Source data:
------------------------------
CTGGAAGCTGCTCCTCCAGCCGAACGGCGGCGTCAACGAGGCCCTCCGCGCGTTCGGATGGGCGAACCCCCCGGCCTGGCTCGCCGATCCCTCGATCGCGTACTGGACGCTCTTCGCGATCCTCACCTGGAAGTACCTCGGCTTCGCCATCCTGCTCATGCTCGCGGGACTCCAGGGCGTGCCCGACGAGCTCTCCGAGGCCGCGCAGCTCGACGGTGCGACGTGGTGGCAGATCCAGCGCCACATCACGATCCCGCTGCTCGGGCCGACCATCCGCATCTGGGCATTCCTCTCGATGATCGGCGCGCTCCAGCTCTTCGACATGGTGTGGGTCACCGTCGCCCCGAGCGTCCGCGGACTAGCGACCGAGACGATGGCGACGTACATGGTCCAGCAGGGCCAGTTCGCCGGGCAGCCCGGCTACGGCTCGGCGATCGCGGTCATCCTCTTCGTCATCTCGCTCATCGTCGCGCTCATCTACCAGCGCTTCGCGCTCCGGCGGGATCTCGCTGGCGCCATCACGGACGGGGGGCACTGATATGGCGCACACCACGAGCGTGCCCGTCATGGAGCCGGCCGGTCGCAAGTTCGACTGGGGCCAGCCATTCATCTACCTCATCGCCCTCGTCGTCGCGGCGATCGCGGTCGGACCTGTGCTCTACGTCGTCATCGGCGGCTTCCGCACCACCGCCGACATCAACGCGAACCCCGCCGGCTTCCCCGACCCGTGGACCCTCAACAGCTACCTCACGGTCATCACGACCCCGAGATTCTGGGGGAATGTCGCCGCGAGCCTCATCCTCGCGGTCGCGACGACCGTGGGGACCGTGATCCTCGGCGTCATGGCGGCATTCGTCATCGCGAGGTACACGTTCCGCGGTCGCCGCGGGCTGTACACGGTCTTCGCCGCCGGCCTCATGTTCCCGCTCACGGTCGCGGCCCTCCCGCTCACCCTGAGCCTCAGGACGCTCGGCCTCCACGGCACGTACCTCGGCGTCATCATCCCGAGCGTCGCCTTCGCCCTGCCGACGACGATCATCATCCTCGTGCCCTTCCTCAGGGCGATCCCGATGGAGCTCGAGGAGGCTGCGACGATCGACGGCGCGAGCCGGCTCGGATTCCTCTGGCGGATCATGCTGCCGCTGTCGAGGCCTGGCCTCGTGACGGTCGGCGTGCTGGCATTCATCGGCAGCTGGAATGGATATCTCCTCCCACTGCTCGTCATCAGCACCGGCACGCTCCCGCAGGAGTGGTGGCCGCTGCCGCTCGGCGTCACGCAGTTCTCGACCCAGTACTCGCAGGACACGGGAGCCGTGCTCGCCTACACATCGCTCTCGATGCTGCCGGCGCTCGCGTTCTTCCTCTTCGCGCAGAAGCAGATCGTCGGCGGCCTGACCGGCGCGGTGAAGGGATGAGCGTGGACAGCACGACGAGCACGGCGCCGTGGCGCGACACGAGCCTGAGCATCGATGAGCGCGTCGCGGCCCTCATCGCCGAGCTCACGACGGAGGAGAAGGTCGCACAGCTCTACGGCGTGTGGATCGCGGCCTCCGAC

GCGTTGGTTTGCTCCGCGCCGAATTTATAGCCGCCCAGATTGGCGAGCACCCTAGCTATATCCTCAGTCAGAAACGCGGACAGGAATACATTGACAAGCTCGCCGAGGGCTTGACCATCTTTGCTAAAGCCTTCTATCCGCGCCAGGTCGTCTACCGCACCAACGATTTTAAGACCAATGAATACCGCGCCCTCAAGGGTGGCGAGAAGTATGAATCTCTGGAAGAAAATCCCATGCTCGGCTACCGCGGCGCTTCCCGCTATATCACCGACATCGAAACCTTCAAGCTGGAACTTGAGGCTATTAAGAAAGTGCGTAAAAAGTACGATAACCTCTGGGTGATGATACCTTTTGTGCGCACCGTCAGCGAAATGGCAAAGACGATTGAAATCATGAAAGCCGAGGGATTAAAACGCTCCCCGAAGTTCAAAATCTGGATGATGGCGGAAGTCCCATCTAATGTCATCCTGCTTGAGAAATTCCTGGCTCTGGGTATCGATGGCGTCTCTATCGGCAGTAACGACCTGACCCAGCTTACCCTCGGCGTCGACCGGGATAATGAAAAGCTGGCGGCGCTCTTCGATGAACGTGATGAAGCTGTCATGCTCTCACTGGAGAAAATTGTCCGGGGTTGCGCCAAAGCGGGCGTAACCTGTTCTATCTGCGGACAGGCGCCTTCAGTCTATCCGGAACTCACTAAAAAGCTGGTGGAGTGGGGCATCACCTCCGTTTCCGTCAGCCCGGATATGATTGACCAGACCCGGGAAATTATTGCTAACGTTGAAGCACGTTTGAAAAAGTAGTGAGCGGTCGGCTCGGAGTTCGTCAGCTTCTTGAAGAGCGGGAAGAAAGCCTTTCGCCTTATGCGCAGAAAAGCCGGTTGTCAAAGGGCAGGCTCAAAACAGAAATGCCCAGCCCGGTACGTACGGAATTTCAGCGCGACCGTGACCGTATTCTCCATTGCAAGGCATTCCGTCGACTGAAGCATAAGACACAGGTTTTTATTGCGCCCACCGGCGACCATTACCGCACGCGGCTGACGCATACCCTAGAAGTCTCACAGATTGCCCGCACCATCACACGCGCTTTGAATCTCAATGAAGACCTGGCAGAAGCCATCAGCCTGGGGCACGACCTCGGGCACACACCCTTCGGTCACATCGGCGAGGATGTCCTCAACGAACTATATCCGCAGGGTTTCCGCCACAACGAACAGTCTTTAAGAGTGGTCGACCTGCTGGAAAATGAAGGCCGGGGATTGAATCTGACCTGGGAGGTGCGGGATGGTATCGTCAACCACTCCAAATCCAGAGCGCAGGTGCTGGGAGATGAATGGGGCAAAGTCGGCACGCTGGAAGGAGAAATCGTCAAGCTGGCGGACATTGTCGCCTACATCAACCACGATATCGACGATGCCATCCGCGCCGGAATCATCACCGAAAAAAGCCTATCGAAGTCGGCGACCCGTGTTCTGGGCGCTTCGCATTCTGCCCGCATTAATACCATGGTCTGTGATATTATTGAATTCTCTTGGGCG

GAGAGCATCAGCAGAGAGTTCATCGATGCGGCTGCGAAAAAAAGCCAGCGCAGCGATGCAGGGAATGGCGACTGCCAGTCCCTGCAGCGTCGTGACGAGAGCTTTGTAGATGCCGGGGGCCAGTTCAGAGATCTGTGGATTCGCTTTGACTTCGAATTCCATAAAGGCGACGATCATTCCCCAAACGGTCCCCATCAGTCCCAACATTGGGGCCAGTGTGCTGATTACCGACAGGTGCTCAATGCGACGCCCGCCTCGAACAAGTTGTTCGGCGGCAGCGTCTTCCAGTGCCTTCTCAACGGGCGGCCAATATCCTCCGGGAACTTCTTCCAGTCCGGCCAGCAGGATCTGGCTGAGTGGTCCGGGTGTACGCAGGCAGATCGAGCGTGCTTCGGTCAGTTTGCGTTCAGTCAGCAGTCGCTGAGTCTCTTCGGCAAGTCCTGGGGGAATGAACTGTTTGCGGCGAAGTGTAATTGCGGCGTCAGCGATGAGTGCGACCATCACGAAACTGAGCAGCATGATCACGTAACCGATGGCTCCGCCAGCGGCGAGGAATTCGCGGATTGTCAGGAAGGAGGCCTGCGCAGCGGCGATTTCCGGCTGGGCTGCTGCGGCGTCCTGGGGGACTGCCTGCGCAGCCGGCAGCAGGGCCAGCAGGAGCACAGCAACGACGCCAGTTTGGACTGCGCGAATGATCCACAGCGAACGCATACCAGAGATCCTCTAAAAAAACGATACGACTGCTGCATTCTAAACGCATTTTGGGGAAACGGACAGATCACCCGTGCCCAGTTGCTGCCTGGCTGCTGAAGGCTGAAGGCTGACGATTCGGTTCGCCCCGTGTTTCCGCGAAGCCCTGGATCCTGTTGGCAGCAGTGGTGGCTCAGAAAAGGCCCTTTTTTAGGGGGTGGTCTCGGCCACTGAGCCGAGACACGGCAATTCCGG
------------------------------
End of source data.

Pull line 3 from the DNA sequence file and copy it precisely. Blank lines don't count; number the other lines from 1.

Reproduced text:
GAGAGCATCAGCAGAGAGTTCATCGATGCGGCTGCGAAAAAAAGCCAGCGCAGCGATGCAGGGAATGGCGACTGCCAGTCCCTGCAGCGTCGTGACGAGAGCTTTGTAGATGCCGGGGGCCAGTTCAGAGATCTGTGGATTCGCTTTGACTTCGAATTCCATAAAGGCGACGATCATTCCCCAAACGGTCCCCATCAGTCCCAACATTGGGGCCAGTGTGCTGATTACCGACAGGTGCTCAATGCGACGCCCGCCTCGAACAAGTTGTTCGGCGGCAGCGTCTTCCAGTGCCTTCTCAACGGGCGGCCAATATCCTCCGGGAACTTCTTCCAGTCCGGCCAGCAGGATCTGGCTGAGTGGTCCGGGTGTACGCAGGCAGATCGAGCGTGCTTCGGTCAGTTTGCGTTCAGTCAGCAGTCGCTGAGTCTCTTCGGCAAGTCCTGGGGGAATGAACTGTTTGCGGCGAAGTGTAATTGCGGCGTCAGCGATGAGTGCGACCATCACGAAACTGAGCAGCATGATCACGTAACCGATGGCTCCGCCAGCGGCGAGGAATTCGCGGATTGTCAGGAAGGAGGCCTGCGCAGCGGCGATTTCCGGCTGGGCTGCTGCGGCGTCCTGGGGGACTGCCTGCGCAGCCGGCAGCAGGGCCAGCAGGAGCACAGCAACGACGCCAGTTTGGACTGCGCGAATGATCCACAGCGAACGCATACCAGAGATCCTCTAAAAAAACGATACGACTGCTGCATTCTAAACGCATTTTGGGGAAACGGACAGATCACCCGTGCCCAGTTGCTGCCTGGCTGCTGAAGGCTGAAGGCTGACGATTCGGTTCGCCCCGTGTTTCCGCGAAGCCCTGGATCCTGTTGGCAGCAGTGGTGGCTCAGAAAAGGCCCTTTTTTAGGGGGTGGTCTCGGCCACTGAGCCGAGACACGGCAATTCCGG